* Ebay Item # 150470555171 is a good winter blanket for Gracie. It has a tail flap and also a neck hood for her. The price is $79.95 plus $17.50 shipping. She is more fragile this year than last year and so extra care will be needed to make sure she is warm. A sponsor for this item would be greatly appreciated by Gracie!Without hesitation and with pure love,our dear Friends and Supporters in Eau Claire, WI, Linda & Jim J., emailed me and gave their support of the purchase of the blanket with a hood for little Gracie. And with this generous gift was a note that Jim, who really isn't a horse person, says he "could get used to Gracie". Imagine that! You two are so very generous and seem to just always be there when a need arises. Many thanks from Gracie who will be warmer and more protected this winter thanks to you and your huge, huge hearts!
* Elizabeth is a mare that has spent countless hard hours in a harness pulling and plowing and straining her joints. Now, in her older years, her joints are beginning to impact her mobility and her enjoyment of her days. She is sore and relief for this pain is an option. Injections (IM) are now available to promote joint support and fluid to relieve the discomfort. Previously, these same injections needed to be in the specific joint causing the pain which meant x-rays and a steady hand. Now, the IM method allows the medicine to travel throughout the body and relieve wherever the need may be. The treatments were tested in July and her movement seemed more fluid and her appetite was improved, which is often a symptom of pain relief. With the onset of fall and the cold rains beginning, it would be in Elizabeth's best intersts to put her back on these treatments until the rains have turned to snow. The cold, damp fall is the most difficult time of year for any creature - horse or human - when joints are swollen with arthiritis. This little mare is determined and so very obedient. I am obligated to be as supportive and caring to her as humanly possible. Elizabeth has more than earned the cares. Elizabeth is one lucky gal! A partnership of supporters has come together and just today (12/01/10), the plans were made for Elizabeth to begin her treatments for her arthiritis. Hurray!!! We will give her treatments for a month and then a month off, then treatments for a month and then a month off. In this way, we will keep a steady dose of the medicine in her body and her joints while not subjecting her to too many injections. This will be a long term treatment plan in hopes of preventing the episode that occurred earlier this week.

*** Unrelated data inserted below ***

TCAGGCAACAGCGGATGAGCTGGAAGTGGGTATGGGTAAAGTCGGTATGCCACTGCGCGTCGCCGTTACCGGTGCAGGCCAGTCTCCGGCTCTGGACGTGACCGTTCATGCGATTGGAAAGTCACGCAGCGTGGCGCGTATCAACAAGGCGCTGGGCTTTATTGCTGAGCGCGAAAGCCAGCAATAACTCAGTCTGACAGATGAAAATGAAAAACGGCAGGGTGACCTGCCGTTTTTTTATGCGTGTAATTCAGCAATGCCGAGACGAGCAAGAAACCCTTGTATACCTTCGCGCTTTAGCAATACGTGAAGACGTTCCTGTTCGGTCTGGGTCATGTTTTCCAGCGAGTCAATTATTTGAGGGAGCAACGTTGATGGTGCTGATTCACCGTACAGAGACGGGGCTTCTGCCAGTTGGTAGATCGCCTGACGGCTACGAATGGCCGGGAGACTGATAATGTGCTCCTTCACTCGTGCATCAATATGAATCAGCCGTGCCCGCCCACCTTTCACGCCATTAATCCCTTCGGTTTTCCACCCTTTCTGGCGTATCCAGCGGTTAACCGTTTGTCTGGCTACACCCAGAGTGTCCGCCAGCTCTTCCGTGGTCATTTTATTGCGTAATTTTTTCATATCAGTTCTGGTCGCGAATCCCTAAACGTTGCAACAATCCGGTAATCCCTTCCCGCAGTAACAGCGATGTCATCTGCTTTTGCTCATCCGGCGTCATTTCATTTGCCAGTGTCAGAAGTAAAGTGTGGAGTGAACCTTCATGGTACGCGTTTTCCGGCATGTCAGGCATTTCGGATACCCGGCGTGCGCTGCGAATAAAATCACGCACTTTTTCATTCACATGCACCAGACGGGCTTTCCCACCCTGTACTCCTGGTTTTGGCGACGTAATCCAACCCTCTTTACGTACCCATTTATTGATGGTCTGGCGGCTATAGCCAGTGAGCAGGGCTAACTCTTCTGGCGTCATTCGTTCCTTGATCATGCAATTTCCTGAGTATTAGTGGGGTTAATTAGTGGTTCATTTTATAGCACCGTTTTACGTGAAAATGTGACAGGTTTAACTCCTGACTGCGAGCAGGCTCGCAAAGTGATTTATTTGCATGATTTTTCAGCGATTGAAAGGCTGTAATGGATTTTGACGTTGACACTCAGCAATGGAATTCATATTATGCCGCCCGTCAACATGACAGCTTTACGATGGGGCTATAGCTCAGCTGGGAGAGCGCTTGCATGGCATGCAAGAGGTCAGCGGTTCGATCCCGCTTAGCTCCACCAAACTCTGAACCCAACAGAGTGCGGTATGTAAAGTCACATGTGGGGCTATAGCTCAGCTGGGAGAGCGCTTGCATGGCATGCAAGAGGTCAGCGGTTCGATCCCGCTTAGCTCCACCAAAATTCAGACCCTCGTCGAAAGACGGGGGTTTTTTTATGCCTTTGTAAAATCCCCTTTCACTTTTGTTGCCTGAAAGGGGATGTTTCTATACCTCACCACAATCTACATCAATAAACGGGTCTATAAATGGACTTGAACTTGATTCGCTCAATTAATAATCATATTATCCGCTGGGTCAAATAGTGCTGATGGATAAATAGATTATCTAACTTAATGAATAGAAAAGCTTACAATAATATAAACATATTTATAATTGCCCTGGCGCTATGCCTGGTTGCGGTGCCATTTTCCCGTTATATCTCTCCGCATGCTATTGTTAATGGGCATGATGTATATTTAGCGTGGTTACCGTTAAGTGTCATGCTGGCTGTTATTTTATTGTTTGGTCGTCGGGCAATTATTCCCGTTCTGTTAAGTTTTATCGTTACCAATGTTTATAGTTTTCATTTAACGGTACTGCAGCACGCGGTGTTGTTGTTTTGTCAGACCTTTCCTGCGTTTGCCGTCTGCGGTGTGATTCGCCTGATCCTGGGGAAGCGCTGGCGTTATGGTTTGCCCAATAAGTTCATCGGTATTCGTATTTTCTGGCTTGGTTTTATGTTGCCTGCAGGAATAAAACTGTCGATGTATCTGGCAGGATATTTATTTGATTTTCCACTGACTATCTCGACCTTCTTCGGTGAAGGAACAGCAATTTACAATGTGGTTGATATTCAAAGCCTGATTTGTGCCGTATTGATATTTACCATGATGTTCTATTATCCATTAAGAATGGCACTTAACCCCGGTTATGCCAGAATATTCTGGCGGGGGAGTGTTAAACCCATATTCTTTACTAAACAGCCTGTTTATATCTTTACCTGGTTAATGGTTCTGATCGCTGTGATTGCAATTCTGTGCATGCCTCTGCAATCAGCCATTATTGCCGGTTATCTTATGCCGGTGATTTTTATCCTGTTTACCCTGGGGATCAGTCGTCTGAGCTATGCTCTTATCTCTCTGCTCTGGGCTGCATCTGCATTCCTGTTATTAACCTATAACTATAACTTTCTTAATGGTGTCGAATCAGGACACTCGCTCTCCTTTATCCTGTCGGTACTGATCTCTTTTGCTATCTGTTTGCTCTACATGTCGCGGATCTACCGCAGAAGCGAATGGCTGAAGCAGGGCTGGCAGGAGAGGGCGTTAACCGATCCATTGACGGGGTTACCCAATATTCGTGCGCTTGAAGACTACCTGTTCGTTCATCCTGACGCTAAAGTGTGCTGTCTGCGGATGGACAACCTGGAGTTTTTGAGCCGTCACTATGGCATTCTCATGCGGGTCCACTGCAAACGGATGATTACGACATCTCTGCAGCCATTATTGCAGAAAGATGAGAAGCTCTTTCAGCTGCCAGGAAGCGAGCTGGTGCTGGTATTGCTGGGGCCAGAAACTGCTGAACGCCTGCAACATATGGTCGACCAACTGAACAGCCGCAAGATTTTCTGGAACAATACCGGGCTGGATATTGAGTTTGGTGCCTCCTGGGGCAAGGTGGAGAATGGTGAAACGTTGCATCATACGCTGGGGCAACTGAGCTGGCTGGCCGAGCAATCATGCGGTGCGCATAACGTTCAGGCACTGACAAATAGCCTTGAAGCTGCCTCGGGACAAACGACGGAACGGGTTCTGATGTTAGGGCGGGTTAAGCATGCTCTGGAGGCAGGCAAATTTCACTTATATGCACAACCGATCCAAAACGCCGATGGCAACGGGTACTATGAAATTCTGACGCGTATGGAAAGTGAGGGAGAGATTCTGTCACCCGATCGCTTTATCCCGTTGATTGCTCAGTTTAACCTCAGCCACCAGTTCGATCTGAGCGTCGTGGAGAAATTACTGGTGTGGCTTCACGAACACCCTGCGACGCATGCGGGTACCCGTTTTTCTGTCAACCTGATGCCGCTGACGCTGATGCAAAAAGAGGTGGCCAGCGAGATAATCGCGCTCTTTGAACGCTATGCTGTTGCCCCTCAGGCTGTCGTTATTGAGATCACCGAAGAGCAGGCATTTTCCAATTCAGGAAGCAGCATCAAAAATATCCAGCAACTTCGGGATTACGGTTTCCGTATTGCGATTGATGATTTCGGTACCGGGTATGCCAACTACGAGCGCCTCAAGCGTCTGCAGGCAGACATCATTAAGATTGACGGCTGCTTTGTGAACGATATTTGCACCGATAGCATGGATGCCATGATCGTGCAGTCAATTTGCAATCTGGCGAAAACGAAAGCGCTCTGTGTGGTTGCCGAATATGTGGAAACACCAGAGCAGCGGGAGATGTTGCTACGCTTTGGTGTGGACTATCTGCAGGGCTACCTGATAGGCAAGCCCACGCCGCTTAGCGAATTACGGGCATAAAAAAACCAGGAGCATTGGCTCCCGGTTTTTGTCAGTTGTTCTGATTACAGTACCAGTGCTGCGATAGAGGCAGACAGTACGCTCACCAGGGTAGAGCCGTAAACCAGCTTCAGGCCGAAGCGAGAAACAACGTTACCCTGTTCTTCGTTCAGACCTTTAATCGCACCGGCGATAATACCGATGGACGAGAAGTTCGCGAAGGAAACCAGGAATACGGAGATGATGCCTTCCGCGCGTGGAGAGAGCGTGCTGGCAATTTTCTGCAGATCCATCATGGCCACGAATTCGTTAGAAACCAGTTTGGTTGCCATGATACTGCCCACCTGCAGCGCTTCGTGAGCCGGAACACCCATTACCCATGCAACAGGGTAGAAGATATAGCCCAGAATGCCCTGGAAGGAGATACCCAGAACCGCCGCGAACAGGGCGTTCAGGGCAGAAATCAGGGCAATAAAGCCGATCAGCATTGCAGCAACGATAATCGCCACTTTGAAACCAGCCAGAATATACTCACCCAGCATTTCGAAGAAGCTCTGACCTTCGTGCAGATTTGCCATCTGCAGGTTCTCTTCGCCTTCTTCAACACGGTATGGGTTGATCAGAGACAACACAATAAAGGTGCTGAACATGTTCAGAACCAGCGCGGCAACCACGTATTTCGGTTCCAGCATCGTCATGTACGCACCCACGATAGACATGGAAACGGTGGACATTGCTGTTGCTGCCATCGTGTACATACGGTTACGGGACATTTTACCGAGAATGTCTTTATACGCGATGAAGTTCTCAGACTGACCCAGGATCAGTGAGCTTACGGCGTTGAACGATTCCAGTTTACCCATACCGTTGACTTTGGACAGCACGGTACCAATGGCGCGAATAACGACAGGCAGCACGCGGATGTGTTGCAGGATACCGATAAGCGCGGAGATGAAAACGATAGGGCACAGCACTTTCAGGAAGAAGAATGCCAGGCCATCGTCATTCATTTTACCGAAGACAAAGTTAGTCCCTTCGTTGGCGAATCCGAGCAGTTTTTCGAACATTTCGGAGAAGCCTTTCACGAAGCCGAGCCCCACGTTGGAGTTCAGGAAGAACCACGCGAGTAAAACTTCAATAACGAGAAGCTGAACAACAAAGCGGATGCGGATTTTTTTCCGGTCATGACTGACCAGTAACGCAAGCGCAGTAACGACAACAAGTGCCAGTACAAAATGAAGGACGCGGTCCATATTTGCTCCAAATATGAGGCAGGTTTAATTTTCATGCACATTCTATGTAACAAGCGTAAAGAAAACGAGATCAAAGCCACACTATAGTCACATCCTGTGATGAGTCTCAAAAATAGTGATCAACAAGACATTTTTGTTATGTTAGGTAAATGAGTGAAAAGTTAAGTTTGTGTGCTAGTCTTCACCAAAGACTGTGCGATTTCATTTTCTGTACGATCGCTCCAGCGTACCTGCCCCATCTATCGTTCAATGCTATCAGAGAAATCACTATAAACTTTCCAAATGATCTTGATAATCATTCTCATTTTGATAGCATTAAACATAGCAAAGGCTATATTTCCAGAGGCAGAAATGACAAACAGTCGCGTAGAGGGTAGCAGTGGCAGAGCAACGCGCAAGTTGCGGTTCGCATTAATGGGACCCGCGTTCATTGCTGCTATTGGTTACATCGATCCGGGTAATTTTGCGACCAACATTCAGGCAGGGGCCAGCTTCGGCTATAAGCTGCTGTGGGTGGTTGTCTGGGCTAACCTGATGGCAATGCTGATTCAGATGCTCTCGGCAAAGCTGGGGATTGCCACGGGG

A tremendous expression of appreciation and gratitude go to:[/i]
Kristin & Mike R. of Robbinsdale, MN - and - Linda & Jim J. of Eau Claire, WI.
It is only because of the sponsorships from these two families that our Elizabeth will be more limber and relatively pain-free for the first time in her long, hard-working life as a "senior citizen". And I must say, this little mare's determination to live and fight another day is a great inspiration to all of us. Elizabeth is a "Grand Dame" and worthy of this care. Obedient, self-sufficient, and a dear pal to Big Lanna, this little mare will be greatly relieved by the powers of this medicine. Thank you Kristin, Mike, Linda, & Jim! Thank you from Liz-Beth! [/color]